The new Spotify has arrived, with version 0.8.0.952 and higher, adding apps to the music streaming mix. A beta version containing the majority of the apps ready for launch was made available, which gave me ample opportunity to put all them all through their paces in advance.
The following five Spotify apps are the ones which I strongly urge all Spotify users to install immediately because they’re highly addictive. If you dislike one or find you don’t use it all that much then removing it from the sidebar is as simple as selecting ‘Remove from sidebar‘ when you right-click on the app in question. But I don’t think you’ll need to use that option with these five ingenious Spotify apps.
Last.fm is a service you’ve probably heard of already. It’s a social network for music lovers that has inconceivably been around since 2002. Rather than falling out of use or usefulness as the Web has moved on, Last.fm has benefited from the recent explosion in music streaming services.
To squeeze the most of the Last.fm Spotify app users will need a free Last.fm account. Once set up, every track you play will be logged (or scrobbled). You can then get recommendations based on the artists and genres you like, and connect with people who share similar tastes in music.
Addictive Quality: Building up a list of the tracks you’ve listened to and then seeing how that influences recommendations.
Soundrop is a social jukebox, a little like Turntable.fm, but without the competitiveness and chances of being humiliated. There is no voting down skipping of tracks, just the chance to build a collaborative playlist of songs which will be played in order of the number of up-votes.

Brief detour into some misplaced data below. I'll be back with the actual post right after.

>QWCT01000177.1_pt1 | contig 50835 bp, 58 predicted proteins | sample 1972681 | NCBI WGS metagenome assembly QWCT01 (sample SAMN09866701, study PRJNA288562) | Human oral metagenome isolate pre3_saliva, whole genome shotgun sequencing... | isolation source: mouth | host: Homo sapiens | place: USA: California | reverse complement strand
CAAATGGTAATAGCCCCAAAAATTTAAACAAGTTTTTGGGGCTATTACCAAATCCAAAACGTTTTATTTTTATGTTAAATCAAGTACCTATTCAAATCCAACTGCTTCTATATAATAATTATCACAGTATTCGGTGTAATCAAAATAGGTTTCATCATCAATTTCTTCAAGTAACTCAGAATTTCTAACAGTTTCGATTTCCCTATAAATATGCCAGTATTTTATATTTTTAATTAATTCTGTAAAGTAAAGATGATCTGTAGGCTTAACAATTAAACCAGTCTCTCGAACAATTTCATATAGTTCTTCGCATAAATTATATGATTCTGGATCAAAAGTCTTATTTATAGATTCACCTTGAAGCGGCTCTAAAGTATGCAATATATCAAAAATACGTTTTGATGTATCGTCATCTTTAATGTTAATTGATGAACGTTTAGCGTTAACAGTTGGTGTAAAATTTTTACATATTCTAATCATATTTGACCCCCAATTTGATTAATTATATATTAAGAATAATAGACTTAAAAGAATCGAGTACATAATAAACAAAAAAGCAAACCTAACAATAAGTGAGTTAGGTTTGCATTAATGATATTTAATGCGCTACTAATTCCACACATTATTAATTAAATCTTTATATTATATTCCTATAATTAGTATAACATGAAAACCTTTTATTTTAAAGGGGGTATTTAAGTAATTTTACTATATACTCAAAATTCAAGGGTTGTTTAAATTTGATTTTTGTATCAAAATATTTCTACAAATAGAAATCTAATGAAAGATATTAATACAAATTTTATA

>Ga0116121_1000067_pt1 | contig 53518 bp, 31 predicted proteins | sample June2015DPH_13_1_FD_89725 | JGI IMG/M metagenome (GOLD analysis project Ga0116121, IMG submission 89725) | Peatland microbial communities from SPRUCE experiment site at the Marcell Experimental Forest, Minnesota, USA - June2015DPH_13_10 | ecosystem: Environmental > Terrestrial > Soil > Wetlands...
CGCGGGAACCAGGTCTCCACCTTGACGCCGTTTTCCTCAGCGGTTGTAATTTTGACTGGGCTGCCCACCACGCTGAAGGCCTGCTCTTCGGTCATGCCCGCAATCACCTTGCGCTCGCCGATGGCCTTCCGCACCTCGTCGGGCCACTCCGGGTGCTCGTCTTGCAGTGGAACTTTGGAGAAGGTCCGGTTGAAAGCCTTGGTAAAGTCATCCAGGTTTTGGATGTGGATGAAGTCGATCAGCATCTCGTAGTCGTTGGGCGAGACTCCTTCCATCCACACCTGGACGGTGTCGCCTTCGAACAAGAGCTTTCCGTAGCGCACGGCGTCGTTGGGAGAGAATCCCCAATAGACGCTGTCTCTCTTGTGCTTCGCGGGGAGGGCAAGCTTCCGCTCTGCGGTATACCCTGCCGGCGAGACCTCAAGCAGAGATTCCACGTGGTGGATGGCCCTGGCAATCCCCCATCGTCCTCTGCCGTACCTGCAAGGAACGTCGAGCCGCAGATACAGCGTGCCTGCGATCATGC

There are default rooms organized by genre, or you can start your own room based on one of your own playlists. The URL of your Soundrop can then be shared with friends via social networking sites in order to start your own virtual party.
Addictive Quality: Everyone wants to be a DJ, as Soulwax once sang. Soundrop offers the chance for us all to achieve that dream.
ShareMyPlaylists is a website that does exactly what its name suggests. It gives users the opportunity to share their Spotify playlists with others, and also lets them listen to other people’s playlists. You can sign up for an account using Facebook or Twitter, but this isn’t a necessity to use the Spotify app.
The app shows your curated playlists handpicked by the site and the Top 50 playlists as determined by the number of times they have each been played. You can listen or subscribe to a playlist from right within the app itself. You can also generate a playlist based on the name of an artist or (if signed in) submit your own playlist.
Addictive Quality: Building playlists for others to judge. Discovering playlists and, consequently, new music.
Rolling Stone magazine is an extremely well-known source for music news, reviews, and opinion. That trustworthiness and focus on quality has extended beyond the print and Web versions and through to the Spotify app.
There are playlists from the magazine’s editors and established artists. Mick Jagger’s Top Reggae Songs is a current example. The latest albums and songs, complete with reviews, are also listed. All of the above can be played directly in Spotify with a single click.
Addictive Quality: Music discovery, pure and simply. The Rolling Stone app will likely set you off on a voyage of new music discovery.
We Are Hunted prides itself on pushing new and established artists, ranking them by how much buzz they’re builiding online across P2P networks, social networks, and blogs. The app is a sensible extension to this mission statement.
Artists are listed under ‘Emerging Chart’, ‘Mainstream Chart’, and genre-specific charts such as ‘Pop’ and ‘Folk’. A clever ‘Instant Playlist’ option which builds a set of tracks from a particular artist of your choosing adds to the innate usability of the We Are Hunted Spotify app.
Addictive Quality: Even more so than Rolling Stone, the We Are Hunted app will introduce you to new music and help shape your musical tastes.
Spotify was a fantastic music streaming service prior to the inclusion of apps. Now it’s absolute genius – and very addictive. Unfortunately, free users will find the monthly listening limits and lifetime track limits….limiting. At least after the grace period ends. The apps are another reason to subscribe, but that’s between you and your bank balance.
Are you a Spotify user? Have the new apps increased your usage/enjoyment of the service? What kind of apps would prompt you to switch from being a free user to a paid user?
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